Posted by: austend | Friday, October 26, 2007

Bible Translations

How many wars are fought over Bible translations? Too many! There are King James-only advocates; New American Standard-only advocates; and advocates of whatever the newest translation is.

How does one choose a Bible translation? As long as the translators were faithful to preserve the original meaning of the Text, it is trustworthy. Does this mean that all translations are equally valid? No. Some translations are not translations at all. They were never taken from the original Greek and Hebrew. Some versions were not as careful in the translation from the Originals as they ought to have been. Still other versions were purposefully mistranslated to reflect the bad theology of the translators.

What’s the right version, then? Unfortunately, there is no “perfect” Bible translation. There are certainly some that are closer to the Originals than others, though. For instance, the New American Standard is certainly closer to the Greek and Hebrew than the Living Bible paraphrase. But you must also consider the reader. A translation that is somewhat stiff in some parts like the NAS or a dated translation like the King James might not be the best translation for a five-year-old. But that same translation that is good for his young reading skills (like the NIV or NKJV) will not necessarily be as good for the academic scholar who needs precise literality in the translation. So one must be careful and discerning in his choice.

Here’s an interesting point. Examine Romans 6.6-7.

6knowing this, that our old self was crucified with Him, in order that our body of sin might be done away with, so that we would no longer be slaves to sin; 7for he who has died is freed from sin. (NAS, 1995 update)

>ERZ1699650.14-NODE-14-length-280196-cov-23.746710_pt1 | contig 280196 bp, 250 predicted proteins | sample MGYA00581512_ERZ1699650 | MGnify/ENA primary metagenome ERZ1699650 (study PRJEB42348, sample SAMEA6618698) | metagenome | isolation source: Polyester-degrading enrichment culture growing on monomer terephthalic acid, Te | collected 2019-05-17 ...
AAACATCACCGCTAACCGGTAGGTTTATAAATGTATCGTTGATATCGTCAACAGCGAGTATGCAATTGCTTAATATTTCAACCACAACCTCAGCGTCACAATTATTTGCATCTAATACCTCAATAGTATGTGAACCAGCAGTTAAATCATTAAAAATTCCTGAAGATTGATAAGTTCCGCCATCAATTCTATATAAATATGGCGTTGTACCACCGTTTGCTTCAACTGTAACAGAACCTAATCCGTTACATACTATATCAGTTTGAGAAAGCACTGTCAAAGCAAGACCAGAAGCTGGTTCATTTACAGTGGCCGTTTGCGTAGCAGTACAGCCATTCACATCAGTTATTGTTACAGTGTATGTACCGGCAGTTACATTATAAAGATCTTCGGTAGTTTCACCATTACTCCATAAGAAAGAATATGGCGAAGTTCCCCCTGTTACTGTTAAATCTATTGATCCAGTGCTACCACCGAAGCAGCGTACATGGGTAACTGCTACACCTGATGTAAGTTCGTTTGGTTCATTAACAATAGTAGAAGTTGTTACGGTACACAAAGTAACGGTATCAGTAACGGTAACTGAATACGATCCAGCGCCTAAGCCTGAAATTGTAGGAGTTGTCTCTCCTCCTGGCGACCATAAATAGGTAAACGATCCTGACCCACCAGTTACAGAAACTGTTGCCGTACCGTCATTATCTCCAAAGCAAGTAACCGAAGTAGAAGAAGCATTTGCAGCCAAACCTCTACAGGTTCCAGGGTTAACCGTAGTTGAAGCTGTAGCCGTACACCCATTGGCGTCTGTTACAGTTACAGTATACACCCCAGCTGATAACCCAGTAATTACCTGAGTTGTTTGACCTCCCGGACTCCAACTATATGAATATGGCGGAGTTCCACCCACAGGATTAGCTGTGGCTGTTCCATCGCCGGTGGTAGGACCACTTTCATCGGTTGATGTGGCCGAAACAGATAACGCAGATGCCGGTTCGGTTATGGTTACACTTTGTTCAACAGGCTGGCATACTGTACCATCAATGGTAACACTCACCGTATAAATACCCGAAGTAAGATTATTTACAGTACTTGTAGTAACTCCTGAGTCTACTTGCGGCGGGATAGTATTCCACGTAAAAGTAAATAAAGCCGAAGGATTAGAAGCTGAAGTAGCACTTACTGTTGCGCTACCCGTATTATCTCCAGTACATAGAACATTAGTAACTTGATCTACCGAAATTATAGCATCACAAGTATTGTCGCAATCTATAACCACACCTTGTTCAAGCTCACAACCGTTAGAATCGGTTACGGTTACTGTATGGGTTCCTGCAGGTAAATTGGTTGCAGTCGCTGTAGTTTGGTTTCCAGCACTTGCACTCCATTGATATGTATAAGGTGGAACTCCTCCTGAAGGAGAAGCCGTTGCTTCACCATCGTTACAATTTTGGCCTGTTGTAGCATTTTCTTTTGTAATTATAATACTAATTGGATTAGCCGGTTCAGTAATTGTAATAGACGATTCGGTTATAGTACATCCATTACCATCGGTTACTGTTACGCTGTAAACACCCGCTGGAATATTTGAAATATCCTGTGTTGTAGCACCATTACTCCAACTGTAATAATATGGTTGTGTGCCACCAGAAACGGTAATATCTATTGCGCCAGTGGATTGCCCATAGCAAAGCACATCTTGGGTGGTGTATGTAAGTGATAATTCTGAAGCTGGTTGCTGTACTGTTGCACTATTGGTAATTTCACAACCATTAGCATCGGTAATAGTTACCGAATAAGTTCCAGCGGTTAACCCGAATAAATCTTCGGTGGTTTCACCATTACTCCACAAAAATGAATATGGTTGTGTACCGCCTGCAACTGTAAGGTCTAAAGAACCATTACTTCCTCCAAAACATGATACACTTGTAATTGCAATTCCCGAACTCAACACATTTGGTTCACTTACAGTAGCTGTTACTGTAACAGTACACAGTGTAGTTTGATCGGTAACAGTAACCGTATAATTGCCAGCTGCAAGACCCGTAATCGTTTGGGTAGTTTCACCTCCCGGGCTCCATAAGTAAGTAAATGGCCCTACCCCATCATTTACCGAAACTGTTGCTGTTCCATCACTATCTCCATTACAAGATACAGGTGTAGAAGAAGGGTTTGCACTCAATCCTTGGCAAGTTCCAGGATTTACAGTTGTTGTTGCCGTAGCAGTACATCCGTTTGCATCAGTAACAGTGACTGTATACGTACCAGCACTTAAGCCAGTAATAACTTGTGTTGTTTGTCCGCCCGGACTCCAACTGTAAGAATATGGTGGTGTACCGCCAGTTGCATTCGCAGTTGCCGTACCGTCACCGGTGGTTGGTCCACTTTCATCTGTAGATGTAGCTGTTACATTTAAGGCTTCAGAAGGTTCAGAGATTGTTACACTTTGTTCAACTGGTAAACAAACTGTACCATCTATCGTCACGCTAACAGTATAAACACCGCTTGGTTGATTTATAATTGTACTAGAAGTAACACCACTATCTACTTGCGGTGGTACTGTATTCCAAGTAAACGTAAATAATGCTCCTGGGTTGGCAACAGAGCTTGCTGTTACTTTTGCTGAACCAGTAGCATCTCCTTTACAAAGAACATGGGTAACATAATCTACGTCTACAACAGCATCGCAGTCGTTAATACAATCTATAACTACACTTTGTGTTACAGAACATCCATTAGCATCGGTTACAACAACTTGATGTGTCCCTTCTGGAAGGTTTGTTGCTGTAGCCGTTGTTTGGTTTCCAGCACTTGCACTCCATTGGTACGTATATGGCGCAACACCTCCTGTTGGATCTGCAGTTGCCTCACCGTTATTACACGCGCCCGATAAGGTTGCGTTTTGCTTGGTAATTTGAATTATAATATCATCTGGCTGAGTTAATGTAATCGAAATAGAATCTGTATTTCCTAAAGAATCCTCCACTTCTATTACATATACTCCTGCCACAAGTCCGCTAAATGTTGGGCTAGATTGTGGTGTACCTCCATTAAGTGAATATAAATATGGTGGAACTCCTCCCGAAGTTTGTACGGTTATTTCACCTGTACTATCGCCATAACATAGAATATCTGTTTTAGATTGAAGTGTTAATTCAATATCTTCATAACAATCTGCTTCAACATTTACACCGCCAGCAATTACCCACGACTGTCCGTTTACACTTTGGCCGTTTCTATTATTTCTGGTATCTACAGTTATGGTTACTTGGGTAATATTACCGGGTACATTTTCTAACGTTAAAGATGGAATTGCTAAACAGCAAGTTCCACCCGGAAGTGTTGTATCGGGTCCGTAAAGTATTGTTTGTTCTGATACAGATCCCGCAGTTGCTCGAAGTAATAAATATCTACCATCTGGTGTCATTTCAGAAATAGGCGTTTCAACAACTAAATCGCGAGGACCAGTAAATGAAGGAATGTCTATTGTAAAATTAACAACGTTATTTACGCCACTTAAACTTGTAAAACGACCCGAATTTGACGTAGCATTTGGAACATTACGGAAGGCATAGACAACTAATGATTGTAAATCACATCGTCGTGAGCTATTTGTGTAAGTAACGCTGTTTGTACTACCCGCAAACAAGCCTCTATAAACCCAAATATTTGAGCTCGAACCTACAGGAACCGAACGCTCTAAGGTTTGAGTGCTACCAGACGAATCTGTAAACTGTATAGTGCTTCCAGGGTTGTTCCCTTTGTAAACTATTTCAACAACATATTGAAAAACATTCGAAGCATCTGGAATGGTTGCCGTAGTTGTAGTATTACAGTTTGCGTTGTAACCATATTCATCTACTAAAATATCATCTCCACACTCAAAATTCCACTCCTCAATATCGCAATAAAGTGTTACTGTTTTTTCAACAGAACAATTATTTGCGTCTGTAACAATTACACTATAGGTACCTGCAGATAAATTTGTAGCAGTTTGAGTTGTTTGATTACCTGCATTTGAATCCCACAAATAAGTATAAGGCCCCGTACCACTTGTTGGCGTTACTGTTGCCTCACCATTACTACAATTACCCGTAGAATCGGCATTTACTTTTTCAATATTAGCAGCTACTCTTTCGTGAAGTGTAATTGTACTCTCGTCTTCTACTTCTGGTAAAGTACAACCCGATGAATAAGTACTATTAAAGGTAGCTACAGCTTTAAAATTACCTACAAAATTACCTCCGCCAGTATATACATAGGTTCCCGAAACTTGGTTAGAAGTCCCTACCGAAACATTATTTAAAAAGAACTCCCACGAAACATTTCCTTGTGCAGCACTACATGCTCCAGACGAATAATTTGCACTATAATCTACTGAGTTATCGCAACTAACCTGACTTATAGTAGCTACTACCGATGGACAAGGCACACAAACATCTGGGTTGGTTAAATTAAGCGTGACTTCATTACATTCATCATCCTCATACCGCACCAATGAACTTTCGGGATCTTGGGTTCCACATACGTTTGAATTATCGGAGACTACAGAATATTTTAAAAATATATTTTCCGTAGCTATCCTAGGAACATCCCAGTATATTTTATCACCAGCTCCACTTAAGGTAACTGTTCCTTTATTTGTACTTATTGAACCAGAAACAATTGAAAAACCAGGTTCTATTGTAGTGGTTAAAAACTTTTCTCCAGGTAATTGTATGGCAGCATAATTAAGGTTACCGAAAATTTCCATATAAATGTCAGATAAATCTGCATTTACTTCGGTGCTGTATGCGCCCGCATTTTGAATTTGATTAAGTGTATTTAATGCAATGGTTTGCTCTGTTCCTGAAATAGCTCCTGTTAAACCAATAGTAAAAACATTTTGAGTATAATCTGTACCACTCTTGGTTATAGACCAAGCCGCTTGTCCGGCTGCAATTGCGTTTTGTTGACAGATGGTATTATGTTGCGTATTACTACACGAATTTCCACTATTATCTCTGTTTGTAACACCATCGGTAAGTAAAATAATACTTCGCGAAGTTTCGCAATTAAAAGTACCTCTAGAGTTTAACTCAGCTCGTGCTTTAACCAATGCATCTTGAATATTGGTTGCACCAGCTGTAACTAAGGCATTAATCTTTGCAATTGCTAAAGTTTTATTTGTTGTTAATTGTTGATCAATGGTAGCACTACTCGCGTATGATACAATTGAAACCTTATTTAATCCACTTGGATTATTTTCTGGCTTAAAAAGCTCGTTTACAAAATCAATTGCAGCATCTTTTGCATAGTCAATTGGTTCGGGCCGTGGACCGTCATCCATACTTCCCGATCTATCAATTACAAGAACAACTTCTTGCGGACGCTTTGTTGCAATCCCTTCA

6 We know that our old sinful selves were crucified with Christ so that sin might lose its power in our lives. We are no longer slaves to sin. 7 For when we died with Christ we were set free from the power of sin. (New Living)

6Knowing this, that our old man is crucified with him, that the body of sin might be destroyed, that henceforth we should not serve sin. 7For he that is dead is freed from sin. (KJV)

6We know that our old self was crucified with him in order that the body of sin might be brought to nothing, so that we would no longer be enslaved to sin. 7For one who has died has been set free from sin. (ESV)

6We know that the persons we used to be were nailed to the cross with Jesus. This was done, so that our sinful bodies would no longer be the slaves of sin. 7We know that sin doesn’t have power over dead people. (CEV)

6 knowing this, that our old man was crucified with Him, that the body of sin might be done away with, that we should no longer be slaves of sin. 7 For he who has died has been freed from sin. (NKJV)

6this knowing, that our old man was crucified with [him], that the body of the sin may be made useless, for our no longer serving the sin; 7for he who hath died hath been set free from the sin. (YLT)

6 We know that our old man was crucified with him so that the body of sin would no longer dominate us, so that we would no longer be enslaved to sin. 7 (For someone who has died has been freed from sin.) (NET)